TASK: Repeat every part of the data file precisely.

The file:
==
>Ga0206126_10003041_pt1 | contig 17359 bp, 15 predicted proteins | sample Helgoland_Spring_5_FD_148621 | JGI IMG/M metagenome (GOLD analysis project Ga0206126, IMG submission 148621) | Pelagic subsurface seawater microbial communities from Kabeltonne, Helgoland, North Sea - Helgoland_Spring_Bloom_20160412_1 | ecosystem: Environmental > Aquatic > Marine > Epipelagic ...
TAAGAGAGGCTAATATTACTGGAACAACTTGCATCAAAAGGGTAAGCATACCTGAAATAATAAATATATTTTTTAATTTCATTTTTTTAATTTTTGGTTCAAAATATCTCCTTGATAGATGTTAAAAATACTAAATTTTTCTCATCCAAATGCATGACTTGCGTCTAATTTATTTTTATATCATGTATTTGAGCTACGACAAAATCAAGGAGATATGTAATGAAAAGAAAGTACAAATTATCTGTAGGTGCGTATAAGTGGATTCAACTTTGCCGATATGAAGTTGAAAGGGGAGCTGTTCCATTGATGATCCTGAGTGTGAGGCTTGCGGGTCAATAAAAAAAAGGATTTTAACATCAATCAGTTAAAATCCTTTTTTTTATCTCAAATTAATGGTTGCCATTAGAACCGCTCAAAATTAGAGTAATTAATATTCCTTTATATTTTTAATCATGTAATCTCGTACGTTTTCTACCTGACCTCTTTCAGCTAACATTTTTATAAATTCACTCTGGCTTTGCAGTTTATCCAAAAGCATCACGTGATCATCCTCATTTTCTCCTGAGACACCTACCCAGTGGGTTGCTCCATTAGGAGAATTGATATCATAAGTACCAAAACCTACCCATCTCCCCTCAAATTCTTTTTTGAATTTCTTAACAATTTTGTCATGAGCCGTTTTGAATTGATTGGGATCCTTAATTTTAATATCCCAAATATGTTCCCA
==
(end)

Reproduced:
>Ga0206126_10003041_pt1 | contig 17359 bp, 15 predicted proteins | sample Helgoland_Spring_5_FD_148621 | JGI IMG/M metagenome (GOLD analysis project Ga0206126, IMG submission 148621) | Pelagic subsurface seawater microbial communities from Kabeltonne, Helgoland, North Sea - Helgoland_Spring_Bloom_20160412_1 | ecosystem: Environmental > Aquatic > Marine > Epipelagic ...
TAAGAGAGGCTAATATTACTGGAACAACTTGCATCAAAAGGGTAAGCATACCTGAAATAATAAATATATTTTTTAATTTCATTTTTTTAATTTTTGGTTCAAAATATCTCCTTGATAGATGTTAAAAATACTAAATTTTTCTCATCCAAATGCATGACTTGCGTCTAATTTATTTTTATATCATGTATTTGAGCTACGACAAAATCAAGGAGATATGTAATGAAAAGAAAGTACAAATTATCTGTAGGTGCGTATAAGTGGATTCAACTTTGCCGATATGAAGTTGAAAGGGGAGCTGTTCCATTGATGATCCTGAGTGTGAGGCTTGCGGGTCAATAAAAAAAAGGATTTTAACATCAATCAGTTAAAATCCTTTTTTTTATCTCAAATTAATGGTTGCCATTAGAACCGCTCAAAATTAGAGTAATTAATATTCCTTTATATTTTTAATCATGTAATCTCGTACGTTTTCTACCTGACCTCTTTCAGCTAACATTTTTATAAATTCACTCTGGCTTTGCAGTTTATCCAAAAGCATCACGTGATCATCCTCATTTTCTCCTGAGACACCTACCCAGTGGGTTGCTCCATTAGGAGAATTGATATCATAAGTACCAAAACCTACCCATCTCCCCTCAAATTCTTTTTTGAATTTCTTAACAATTTTGTCATGAGCCGTTTTGAATTGATTGGGATCCTTAATTTTAATATCCCAAATATGTTCCCA